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Defining Relative Clauses

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Defining relative clauses give information about people, things, possessions, places and times. We use relative pronouns with defining relative clauses.

People – who, that
He's a person who is always punctual.
An anchor man is a person that reads the news.

Things – that, which
A calculator is a device that is hardly used anymore.
The mobile is a piece of technology which we can't do without.

In cases where who, which and that are the subjects of the relative clause they can't be left out.

We can leave out who, which and that if they are the object of the relative clause.
The mobile phone is a piece of technology (which, that) we can't do without.
He's someone ( who, that) you can rely on in a crisis.

Possessions (whose)
Whose car keys are these?
I would like to know whose car is blocking my garage.

Places (where, which/that + preposition)
That's the house where I was born.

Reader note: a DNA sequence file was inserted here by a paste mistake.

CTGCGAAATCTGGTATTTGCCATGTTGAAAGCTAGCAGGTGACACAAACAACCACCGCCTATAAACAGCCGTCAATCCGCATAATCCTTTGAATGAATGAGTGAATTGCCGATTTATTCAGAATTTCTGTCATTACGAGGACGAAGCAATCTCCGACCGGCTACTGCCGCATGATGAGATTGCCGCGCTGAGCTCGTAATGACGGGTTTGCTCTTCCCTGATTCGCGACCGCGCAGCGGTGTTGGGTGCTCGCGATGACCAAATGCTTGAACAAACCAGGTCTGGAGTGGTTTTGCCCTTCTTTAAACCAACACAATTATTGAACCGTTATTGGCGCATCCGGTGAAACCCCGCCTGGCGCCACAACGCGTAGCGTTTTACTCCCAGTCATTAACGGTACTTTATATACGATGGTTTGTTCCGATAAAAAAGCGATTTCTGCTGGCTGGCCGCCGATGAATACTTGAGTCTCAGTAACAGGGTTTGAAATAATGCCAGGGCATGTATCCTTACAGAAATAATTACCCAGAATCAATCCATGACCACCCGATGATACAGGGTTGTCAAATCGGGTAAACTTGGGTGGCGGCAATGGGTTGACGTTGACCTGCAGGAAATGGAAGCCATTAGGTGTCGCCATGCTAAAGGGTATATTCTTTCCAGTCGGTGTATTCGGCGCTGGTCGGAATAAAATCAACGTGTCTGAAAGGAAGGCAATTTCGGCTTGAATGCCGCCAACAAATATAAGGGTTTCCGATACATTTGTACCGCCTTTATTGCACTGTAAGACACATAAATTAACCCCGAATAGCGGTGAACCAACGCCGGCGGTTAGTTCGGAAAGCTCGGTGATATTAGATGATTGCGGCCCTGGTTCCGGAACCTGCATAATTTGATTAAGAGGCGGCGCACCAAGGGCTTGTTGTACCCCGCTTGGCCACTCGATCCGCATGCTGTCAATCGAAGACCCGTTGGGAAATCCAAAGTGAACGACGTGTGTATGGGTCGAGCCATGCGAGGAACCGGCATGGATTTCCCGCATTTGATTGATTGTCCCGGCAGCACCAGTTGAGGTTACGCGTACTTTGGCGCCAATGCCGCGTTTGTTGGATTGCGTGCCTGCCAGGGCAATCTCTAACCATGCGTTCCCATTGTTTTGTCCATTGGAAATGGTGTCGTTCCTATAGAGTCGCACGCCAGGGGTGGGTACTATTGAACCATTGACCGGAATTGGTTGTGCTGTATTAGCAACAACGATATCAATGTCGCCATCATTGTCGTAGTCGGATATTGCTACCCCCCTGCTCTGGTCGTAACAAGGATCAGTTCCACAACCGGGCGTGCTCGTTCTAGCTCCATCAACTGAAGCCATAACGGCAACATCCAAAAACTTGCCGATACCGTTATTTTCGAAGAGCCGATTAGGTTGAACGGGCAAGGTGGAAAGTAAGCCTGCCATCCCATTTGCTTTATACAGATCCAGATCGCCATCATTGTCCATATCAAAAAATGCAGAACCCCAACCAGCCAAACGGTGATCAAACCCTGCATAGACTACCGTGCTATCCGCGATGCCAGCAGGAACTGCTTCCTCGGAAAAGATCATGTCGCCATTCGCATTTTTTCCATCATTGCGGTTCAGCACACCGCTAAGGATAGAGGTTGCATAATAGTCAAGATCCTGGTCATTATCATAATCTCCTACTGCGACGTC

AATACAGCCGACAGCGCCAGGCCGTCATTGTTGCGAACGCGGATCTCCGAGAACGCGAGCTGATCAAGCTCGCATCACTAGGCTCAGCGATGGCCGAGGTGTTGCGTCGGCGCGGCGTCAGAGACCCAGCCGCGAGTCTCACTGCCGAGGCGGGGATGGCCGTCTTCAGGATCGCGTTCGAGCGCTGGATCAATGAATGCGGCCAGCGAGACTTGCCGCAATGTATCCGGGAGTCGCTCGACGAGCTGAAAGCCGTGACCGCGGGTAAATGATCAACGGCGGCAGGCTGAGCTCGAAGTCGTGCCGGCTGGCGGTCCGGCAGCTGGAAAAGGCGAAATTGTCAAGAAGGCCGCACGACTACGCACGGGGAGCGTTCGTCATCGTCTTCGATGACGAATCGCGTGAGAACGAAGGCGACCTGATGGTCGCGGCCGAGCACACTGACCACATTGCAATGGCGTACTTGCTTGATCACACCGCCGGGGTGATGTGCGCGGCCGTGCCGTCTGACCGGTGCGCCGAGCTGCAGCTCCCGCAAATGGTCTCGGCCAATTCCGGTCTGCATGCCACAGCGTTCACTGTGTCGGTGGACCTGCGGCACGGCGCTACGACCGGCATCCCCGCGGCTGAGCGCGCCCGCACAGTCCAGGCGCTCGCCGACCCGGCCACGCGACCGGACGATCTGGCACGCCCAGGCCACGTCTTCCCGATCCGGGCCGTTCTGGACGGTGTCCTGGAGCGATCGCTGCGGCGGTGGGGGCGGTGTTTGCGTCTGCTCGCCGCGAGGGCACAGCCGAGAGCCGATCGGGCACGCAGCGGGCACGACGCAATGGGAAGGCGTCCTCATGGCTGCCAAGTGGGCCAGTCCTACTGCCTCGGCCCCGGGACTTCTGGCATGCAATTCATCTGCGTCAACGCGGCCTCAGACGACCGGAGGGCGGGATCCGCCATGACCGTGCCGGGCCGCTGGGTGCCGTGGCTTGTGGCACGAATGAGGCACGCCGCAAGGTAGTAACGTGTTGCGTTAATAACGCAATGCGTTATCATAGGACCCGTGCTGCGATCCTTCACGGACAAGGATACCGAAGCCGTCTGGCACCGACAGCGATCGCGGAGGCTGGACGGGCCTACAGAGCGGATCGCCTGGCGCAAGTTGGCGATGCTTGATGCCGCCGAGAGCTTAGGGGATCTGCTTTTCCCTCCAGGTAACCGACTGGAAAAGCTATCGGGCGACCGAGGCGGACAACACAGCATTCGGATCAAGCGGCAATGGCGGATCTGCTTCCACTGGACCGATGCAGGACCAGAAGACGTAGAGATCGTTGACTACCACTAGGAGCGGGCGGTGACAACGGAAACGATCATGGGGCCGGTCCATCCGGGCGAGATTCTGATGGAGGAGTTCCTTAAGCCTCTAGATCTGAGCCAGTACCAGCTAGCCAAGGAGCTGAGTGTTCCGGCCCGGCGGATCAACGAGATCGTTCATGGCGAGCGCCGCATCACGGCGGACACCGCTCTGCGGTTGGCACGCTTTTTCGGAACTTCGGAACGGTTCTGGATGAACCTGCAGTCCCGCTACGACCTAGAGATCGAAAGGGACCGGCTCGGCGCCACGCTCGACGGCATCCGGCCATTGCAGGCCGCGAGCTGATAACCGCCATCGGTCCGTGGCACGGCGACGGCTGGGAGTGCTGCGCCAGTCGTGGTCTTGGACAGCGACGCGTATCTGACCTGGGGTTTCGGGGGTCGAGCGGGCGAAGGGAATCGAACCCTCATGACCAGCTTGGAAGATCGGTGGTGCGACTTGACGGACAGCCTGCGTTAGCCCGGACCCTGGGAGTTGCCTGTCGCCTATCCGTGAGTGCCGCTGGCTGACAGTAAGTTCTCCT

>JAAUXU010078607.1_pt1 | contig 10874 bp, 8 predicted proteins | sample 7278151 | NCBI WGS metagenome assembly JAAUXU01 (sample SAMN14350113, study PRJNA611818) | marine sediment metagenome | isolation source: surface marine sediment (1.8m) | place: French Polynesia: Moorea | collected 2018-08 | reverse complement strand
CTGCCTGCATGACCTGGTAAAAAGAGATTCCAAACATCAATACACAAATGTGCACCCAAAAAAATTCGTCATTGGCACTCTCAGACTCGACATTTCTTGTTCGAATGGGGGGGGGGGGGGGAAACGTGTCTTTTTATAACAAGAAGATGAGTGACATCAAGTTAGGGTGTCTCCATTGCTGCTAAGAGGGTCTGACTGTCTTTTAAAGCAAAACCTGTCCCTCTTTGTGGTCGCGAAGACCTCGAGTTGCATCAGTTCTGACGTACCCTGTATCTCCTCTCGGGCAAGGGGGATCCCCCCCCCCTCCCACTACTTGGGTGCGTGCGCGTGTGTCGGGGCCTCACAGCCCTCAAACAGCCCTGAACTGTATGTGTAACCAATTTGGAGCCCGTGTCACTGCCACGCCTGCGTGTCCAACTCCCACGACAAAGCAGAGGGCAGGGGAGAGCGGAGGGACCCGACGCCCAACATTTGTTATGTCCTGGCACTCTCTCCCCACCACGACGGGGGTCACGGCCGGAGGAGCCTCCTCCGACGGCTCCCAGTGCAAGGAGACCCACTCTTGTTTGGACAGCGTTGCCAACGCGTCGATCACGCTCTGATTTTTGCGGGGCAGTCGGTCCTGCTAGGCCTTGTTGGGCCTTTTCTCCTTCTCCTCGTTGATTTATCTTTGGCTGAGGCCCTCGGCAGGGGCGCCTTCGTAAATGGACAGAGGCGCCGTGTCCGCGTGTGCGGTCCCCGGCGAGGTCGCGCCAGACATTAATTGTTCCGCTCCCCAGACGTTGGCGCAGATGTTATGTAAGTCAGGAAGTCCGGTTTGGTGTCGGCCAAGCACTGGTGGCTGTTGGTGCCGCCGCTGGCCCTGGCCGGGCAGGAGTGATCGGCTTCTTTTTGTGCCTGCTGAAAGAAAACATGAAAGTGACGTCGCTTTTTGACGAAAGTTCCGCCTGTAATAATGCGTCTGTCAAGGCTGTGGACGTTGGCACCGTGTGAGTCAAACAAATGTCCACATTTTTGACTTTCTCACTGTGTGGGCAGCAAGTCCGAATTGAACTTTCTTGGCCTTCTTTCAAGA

That's the house which/that I grew up in.
If there is a preposition at the the end of the sentence the relative pronoun can be left out.
That's the house I grew up in.

Times (when)
Tomorrow is when my sister arrives from Italy.
6 o'clock is a time when traffic is heaviest.

Lesson by EC Malta teacher Tristan, Learn English in Malta

Choose the correct relative pronoun for the following:

  • 1) John is a person ___ hates modern technology.



  • 2) The 60s were a time ___ society went through extreme social change.



  • 3) That typewriter is exactly like the one ___ I used to use when I started working.



  • 4) I'd love to go to a restaurant ___ is by the sea.



  • 5) That's Lara. Her sister is the one ___ husband was arrested.



  • 6) ___ the person who left a half eaten burger in the fridge?